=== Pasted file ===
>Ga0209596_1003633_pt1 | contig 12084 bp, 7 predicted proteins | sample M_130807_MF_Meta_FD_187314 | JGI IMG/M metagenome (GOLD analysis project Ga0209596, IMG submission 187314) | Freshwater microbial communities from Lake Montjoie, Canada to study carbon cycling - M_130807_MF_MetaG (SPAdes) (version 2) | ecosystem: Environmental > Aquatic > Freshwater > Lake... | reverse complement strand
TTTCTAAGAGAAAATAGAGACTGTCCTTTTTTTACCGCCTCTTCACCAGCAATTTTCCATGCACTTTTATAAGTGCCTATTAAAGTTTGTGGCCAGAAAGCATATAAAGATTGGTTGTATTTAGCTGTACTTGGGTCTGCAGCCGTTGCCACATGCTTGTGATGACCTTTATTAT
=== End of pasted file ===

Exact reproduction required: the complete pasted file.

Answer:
>Ga0209596_1003633_pt1 | contig 12084 bp, 7 predicted proteins | sample M_130807_MF_Meta_FD_187314 | JGI IMG/M metagenome (GOLD analysis project Ga0209596, IMG submission 187314) | Freshwater microbial communities from Lake Montjoie, Canada to study carbon cycling - M_130807_MF_MetaG (SPAdes) (version 2) | ecosystem: Environmental > Aquatic > Freshwater > Lake... | reverse complement strand
TTTCTAAGAGAAAATAGAGACTGTCCTTTTTTTACCGCCTCTTCACCAGCAATTTTCCATGCACTTTTATAAGTGCCTATTAAAGTTTGTGGCCAGAAAGCATATAAAGATTGGTTGTATTTAGCTGTACTTGGGTCTGCAGCCGTTGCCACATGCTTGTGATGACCTTTATTAT